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I recently installed Debian 10 and I can not get my second monitor work. This is my xrender output:

Screen 0: minimum 320 x 200, current 1920 x 1080, maximum 8192 x 8192
eDP-1 connected primary 1920x1080+0+0 (normal left inverted right x axis y axis) 344mm x 194mm
   1920x1080     60.02*+  60.01    59.97    59.96    59.93  
   1680x1050     59.95    59.88  
   1600x1024     60.17  
   1400x1050     59.98  
   1600x900      59.99    59.94    59.95    59.82  
   1280x1024     60.02  
   1440x900      59.89  
   1400x900      59.96    59.88  
   1280x960      60.00  
   1440x810      60.00    59.97  
   1368x768      59.88    59.85  
   1360x768      59.80    59.96  
   1280x800      59.99    59.97    59.81    59.91  
   1152x864      60.00  
   1280x720      60.00    59.99    59.86    59.74  
   1024x768      60.04    60.00  
   960x720       60.00  
   928x696       60.05  
   896x672       60.01  
   1024x576      59.95    59.96    59.90    59.82  
   960x600       59.93    60.00  
   960x540       59.96    59.99    59.63    59.82  
   800x600       60.00    60.32    56.25  
   840x525       60.01    59.88  
   864x486       59.92    59.57  
   800x512       60.17  
   700x525       59.98  
   800x450       59.95    59.82  
   640x512       60.02  
   720x450       59.89  
   700x450       59.96    59.88  
   640x480       60.00    59.94  
   720x405       59.51    58.99  
   684x384       59.88    59.85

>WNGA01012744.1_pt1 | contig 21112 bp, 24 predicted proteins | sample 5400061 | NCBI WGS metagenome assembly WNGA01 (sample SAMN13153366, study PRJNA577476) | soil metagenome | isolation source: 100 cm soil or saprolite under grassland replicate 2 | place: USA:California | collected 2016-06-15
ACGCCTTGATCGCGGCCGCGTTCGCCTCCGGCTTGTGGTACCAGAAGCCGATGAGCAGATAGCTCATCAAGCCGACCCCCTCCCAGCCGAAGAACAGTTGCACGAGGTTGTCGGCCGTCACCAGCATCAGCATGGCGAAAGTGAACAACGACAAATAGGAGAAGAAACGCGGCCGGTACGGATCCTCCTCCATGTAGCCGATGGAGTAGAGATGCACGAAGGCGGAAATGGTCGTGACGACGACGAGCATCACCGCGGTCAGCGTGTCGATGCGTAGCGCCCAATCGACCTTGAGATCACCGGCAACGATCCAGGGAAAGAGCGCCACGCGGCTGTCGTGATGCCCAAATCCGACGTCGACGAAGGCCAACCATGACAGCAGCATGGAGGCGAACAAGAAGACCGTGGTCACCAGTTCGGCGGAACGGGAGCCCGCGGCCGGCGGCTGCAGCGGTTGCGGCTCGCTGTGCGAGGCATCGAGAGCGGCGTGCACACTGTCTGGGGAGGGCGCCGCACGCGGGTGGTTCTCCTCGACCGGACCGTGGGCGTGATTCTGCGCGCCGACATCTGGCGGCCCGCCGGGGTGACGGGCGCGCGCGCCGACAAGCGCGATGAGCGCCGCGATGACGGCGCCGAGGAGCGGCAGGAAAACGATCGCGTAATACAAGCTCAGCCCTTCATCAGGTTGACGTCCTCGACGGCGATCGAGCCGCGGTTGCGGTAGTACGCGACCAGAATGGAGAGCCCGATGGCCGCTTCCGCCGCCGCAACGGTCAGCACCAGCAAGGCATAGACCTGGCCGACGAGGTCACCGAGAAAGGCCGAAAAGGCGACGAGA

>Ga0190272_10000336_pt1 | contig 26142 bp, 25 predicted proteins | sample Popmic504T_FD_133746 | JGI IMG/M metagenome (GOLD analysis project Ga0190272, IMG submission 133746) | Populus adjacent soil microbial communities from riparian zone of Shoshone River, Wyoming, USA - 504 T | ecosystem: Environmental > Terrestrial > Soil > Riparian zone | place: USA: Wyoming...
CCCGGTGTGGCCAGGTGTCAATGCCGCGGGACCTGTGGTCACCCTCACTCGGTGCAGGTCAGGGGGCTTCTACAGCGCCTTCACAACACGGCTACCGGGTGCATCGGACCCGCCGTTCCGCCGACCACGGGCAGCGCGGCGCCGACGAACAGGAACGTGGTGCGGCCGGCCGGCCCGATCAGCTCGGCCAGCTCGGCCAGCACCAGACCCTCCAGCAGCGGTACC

680x384       59.80    59.96  
   640x400       59.88    59.98  
   576x432       60.06  
   640x360       59.86    59.83    59.84    59.32  
   512x384       60.00  
   512x288       60.00    59.92  
   480x270       59.63    59.82  
   400x300       60.32    56.34  
   432x243       59.92    59.57  
   320x240       60.05  
   360x202       59.51    59.13  
   320x180       59.84    59.32

I have connected the second monitor using hdmi.

The output of lspci:

➜  ~ lspci|grep VGA                                                                                
00:02.0 VGA compatible controller: Intel Corporation HD Graphics 630 (rev 04)
01:00.0 VGA compatible controller: NVIDIA Corporation GP107M [GeForce GTX 1050 Ti Mobile] (rev a1)

And the output of providers is:

➜  ~ xrandr --listproviders

Providers: number : 1
Provider 0: id: 0x43 cap: 0xf, Source Output, Sink Output, Source Offload, Sink Offload crtcs: 3 outputs: 1 associated providers: 0 name:modesetting
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According to your lspci output, your system has two GPUs: the CPU-integrated Intel iGPU, and a discrete NVidia GPU. With NVidia GPUs, this is called "Optimus" technology. To use both GPUs, you'll need to load the drivers for both of them. Do you have the xserver-xorg-video-nouveau package installed?

It is possible that only the internal display of the laptop is wired to the Intel iGPU, and all the other display connectors are wired to the NVidia GPU.

There are two possible ways to implement such a system: either there is a hardware switch (also known as multiplexer) that can switch some or all of the display outputs between the GPUs, or the hardware switch is omitted and software solutions are used instead to pass the graphics data between one GPU to the other whenever needed.